Hypertensive emergency occurs when the blood pressure (BP) level is severely elevated (ie, higher than 180 mm Hg systolic or higher than 120 mm Hg diastolic) and acute organ damage is present. Patients with hypertensive emergencies are treated initially in the emergency department and then admitted to the intensive care unit. Management is directed at the specific situation, with the rate and extent of BP level lowering tailored to the type and extent of organ damage. Patients with severely elevated BP level but without symptoms have asymptomatic severe hypertension. Most such patients have chronic hypertension. Management of asymptomatic severe hypertension starts (or restarts) with long-acting antihypertensive drugs, typically a combination of a renin-angiotensin system inhibitor, a thiazide diuretic, and/or a calcium channel blocker. Physicians should emphasize adherence to the drug regimen and monitor patients closely until the goal BP level is achieved.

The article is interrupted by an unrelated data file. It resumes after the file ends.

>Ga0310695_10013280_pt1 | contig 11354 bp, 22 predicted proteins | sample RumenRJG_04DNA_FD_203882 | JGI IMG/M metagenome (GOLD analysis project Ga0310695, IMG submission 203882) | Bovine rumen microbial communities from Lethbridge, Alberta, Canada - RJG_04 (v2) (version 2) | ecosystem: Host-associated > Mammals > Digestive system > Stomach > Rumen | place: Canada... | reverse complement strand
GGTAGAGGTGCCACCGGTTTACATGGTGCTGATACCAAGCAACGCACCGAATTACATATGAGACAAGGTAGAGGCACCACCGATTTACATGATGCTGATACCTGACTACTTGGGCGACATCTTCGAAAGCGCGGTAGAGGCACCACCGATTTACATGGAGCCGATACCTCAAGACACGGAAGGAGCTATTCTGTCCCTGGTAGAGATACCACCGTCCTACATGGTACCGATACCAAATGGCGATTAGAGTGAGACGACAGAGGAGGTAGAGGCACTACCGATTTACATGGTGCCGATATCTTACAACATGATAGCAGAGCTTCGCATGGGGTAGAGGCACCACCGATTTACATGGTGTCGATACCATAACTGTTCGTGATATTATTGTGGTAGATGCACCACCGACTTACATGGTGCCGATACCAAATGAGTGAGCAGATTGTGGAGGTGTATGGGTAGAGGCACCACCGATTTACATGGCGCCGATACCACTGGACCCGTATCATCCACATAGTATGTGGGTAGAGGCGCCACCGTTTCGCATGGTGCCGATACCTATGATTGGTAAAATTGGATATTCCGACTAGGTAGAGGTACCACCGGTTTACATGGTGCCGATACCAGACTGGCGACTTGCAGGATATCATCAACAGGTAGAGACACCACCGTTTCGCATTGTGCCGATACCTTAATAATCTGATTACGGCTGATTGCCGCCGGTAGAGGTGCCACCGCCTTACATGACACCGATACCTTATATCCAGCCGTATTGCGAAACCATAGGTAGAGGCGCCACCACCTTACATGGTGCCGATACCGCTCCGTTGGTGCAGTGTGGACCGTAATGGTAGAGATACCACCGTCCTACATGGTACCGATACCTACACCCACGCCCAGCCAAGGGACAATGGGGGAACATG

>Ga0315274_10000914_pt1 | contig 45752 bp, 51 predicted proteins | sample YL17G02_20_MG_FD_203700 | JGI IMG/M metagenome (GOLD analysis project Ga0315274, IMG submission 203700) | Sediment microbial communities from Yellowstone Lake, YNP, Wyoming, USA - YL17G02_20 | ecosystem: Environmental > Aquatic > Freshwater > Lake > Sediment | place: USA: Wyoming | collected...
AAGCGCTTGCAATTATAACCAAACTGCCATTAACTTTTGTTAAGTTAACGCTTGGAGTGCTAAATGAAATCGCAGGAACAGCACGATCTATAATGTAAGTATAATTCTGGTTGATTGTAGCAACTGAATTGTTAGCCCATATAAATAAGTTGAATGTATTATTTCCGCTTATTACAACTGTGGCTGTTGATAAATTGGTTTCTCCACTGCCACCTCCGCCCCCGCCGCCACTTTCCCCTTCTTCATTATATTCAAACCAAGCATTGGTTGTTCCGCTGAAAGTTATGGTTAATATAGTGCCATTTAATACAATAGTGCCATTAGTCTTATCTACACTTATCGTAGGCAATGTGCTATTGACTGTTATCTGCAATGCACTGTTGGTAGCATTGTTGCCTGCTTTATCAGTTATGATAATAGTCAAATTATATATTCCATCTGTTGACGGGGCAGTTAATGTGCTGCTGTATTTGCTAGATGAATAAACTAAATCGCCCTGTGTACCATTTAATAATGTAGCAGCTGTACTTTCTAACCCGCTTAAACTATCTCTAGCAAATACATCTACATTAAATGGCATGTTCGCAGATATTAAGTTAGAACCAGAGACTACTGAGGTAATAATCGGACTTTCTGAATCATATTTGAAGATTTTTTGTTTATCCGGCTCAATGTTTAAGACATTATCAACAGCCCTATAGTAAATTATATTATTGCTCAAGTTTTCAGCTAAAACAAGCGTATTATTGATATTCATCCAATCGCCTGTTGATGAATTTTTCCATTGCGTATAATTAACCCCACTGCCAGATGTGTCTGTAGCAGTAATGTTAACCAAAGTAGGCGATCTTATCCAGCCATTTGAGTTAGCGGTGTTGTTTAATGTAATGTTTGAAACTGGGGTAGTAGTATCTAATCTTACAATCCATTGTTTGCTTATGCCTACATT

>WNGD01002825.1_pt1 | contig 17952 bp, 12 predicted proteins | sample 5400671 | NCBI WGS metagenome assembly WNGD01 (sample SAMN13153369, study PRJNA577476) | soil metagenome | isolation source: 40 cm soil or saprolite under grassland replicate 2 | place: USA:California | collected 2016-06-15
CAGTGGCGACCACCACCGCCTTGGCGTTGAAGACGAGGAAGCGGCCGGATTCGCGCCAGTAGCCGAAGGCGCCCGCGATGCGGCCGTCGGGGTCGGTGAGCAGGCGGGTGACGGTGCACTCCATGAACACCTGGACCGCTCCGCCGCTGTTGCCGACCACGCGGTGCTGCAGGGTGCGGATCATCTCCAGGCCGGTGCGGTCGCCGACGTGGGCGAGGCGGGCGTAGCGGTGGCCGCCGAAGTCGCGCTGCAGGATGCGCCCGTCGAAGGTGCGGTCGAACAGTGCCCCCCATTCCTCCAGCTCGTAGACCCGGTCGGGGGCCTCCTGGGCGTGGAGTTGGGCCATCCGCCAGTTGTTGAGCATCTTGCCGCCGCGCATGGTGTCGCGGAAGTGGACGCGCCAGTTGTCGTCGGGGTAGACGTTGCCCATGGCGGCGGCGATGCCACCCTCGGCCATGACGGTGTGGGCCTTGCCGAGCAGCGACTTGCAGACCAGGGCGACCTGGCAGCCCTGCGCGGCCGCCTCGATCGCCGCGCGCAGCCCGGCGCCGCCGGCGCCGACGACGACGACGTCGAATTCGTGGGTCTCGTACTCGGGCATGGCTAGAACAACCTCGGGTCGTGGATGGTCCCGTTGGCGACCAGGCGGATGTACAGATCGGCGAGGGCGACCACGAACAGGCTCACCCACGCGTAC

Written permission from the American Academy of Family Physicians is required for reproduction of this material in whole or in part in any form or medium.